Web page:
Visiting scholar Kofi Yakpo

Six months after his first visit, Kofi Yakpo, Assistant Professor in Linguistics at The University of Hong Kong, came back to MultiLing for a collaborative research project with Guri Bordal Steien.

Kofi Yakpo (Photo: Nadia Frantsen / UiO)

Kofi Yakpo (Photo: Nadia Frantsen / UiO)

Yakpo has worked extensively on language contact and change, descriptive and documentary linguistics, and on socio-political aspects of multilingualism. He is particularly fascinated by how languages evolve in highly plurilingual societies  and has conducted field research in West Africa, the Caribbean, the South Pacific and Europe.

Plurilingualism, creole languages and linguistic change

“When languages meet, it is actually people that come together”, Yakpo points out, “we can’t simply study verbs and nouns and grammar. One also has to take the historical, social-cultural and political-economic context into account.” What are the power relations between groups speaking different languages? How egalitarian or unequal are these societies ? What kind of ideas and attitudes do people have towards each other’s languages, and towards multilingualism in general? All these factors play a crucial role in determining how a language develops and changes through time.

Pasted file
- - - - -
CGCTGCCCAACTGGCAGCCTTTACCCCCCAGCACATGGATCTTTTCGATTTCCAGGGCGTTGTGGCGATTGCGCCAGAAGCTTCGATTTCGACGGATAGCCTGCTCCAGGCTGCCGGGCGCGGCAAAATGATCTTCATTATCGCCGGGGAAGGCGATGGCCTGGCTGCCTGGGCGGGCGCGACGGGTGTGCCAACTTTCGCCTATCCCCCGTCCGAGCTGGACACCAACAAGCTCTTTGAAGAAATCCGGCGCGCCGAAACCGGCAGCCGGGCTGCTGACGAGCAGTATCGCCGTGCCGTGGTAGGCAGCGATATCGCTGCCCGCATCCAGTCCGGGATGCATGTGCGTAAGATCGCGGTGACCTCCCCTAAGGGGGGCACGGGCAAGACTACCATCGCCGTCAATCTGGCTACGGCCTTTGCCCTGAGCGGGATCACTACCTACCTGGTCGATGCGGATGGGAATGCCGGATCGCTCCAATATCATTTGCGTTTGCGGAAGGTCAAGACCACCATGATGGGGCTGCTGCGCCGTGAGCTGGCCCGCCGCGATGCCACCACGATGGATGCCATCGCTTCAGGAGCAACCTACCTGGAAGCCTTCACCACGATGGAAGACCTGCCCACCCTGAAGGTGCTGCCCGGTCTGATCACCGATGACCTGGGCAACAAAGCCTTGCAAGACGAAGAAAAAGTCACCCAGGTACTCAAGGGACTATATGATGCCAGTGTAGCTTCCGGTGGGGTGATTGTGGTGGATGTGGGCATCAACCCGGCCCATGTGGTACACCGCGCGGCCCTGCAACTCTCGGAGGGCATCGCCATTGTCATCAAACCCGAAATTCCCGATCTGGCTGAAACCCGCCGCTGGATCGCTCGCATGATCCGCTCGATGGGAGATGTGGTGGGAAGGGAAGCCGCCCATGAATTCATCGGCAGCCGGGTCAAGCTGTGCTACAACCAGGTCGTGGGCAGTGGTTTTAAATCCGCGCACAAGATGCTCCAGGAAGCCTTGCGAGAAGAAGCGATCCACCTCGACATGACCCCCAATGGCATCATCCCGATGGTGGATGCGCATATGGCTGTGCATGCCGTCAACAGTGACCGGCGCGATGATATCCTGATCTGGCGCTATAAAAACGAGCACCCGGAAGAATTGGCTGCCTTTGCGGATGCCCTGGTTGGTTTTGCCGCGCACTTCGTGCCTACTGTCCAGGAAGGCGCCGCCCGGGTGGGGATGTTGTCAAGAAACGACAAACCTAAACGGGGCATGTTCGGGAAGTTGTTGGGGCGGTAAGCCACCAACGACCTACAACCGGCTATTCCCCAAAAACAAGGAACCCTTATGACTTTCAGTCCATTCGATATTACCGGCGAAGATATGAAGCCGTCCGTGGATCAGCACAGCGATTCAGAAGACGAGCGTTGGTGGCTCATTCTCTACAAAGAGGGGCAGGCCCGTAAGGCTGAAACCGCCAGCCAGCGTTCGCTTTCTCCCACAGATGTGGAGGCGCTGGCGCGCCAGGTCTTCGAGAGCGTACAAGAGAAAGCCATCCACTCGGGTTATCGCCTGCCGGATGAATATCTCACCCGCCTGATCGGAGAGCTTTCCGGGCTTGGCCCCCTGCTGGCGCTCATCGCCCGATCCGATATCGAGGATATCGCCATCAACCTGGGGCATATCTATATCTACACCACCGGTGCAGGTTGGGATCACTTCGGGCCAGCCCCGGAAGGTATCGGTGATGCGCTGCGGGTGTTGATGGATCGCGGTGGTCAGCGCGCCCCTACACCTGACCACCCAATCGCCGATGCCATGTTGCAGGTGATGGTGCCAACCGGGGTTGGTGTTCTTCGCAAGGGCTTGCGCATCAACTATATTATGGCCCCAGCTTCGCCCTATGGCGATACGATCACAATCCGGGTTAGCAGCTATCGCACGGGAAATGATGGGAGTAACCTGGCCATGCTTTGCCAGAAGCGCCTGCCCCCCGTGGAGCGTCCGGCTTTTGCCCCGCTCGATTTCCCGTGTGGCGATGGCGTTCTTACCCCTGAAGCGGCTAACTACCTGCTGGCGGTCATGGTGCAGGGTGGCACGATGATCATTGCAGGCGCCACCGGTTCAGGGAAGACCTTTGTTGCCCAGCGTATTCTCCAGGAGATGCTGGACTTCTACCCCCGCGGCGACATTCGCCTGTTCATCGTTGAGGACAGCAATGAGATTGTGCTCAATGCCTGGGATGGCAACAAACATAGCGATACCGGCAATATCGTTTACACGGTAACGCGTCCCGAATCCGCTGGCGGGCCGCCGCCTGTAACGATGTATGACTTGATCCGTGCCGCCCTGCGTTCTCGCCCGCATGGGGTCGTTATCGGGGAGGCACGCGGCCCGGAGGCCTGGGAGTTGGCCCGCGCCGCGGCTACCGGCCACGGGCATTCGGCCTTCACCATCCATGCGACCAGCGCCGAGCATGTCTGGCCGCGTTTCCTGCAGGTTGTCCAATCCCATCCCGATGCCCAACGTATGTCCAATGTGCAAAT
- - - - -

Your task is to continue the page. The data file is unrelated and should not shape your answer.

This is where the unique appeal of creole linguistics lie for Yakpo. Yakpo has worked extensively on the English creole languages of West-Africa and the Caribbean, trying to understand the links within this large linguistic grouping that spans both sides of the Atlantic.

The Afro-Caribbean English-lexifier Creoles are interesting in that they epitomize the natural development of languages when there is no normalization and standardization, and lots of interaction between people from far-flung places.